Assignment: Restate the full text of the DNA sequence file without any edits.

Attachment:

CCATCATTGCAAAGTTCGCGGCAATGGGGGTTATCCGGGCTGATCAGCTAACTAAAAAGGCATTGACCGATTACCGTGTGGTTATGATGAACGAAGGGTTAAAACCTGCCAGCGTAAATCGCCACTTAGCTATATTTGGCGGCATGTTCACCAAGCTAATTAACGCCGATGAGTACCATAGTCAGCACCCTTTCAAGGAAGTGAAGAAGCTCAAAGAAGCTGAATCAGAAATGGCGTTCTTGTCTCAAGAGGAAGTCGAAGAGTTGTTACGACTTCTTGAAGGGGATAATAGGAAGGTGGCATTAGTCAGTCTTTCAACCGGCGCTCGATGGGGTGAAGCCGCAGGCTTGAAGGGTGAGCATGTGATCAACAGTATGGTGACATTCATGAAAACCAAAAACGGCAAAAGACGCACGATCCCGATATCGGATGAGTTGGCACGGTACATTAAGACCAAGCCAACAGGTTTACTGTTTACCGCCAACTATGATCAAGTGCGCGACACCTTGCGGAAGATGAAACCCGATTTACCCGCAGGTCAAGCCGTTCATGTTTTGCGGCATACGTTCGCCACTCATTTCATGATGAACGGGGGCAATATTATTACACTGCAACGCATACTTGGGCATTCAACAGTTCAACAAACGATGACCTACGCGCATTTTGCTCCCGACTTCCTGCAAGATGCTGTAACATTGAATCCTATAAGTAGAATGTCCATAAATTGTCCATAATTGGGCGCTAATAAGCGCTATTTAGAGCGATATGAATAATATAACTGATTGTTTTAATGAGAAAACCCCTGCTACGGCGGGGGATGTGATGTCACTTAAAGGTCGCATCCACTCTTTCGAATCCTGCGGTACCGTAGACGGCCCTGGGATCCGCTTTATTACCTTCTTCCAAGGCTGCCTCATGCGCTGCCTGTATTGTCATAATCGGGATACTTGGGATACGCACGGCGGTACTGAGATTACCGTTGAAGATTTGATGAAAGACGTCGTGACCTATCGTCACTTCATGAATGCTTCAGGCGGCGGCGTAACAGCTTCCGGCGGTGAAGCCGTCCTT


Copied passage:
CCATCATTGCAAAGTTCGCGGCAATGGGGGTTATCCGGGCTGATCAGCTAACTAAAAAGGCATTGACCGATTACCGTGTGGTTATGATGAACGAAGGGTTAAAACCTGCCAGCGTAAATCGCCACTTAGCTATATTTGGCGGCATGTTCACCAAGCTAATTAACGCCGATGAGTACCATAGTCAGCACCCTTTCAAGGAAGTGAAGAAGCTCAAAGAAGCTGAATCAGAAATGGCGTTCTTGTCTCAAGAGGAAGTCGAAGAGTTGTTACGACTTCTTGAAGGGGATAATAGGAAGGTGGCATTAGTCAGTCTTTCAACCGGCGCTCGATGGGGTGAAGCCGCAGGCTTGAAGGGTGAGCATGTGATCAACAGTATGGTGACATTCATGAAAACCAAAAACGGCAAAAGACGCACGATCCCGATATCGGATGAGTTGGCACGGTACATTAAGACCAAGCCAACAGGTTTACTGTTTACCGCCAACTATGATCAAGTGCGCGACACCTTGCGGAAGATGAAACCCGATTTACCCGCAGGTCAAGCCGTTCATGTTTTGCGGCATACGTTCGCCACTCATTTCATGATGAACGGGGGCAATATTATTACACTGCAACGCATACTTGGGCATTCAACAGTTCAACAAACGATGACCTACGCGCATTTTGCTCCCGACTTCCTGCAAGATGCTGTAACATTGAATCCTATAAGTAGAATGTCCATAAATTGTCCATAATTGGGCGCTAATAAGCGCTATTTAGAGCGATATGAATAATATAACTGATTGTTTTAATGAGAAAACCCCTGCTACGGCGGGGGATGTGATGTCACTTAAAGGTCGCATCCACTCTTTCGAATCCTGCGGTACCGTAGACGGCCCTGGGATCCGCTTTATTACCTTCTTCCAAGGCTGCCTCATGCGCTGCCTGTATTGTCATAATCGGGATACTTGGGATACGCACGGCGGTACTGAGATTACCGTTGAAGATTTGATGAAAGACGTCGTGACCTATCGTCACTTCATGAATGCTTCAGGCGGCGGCGTAACAGCTTCCGGCGGTGAAGCCGTCCTT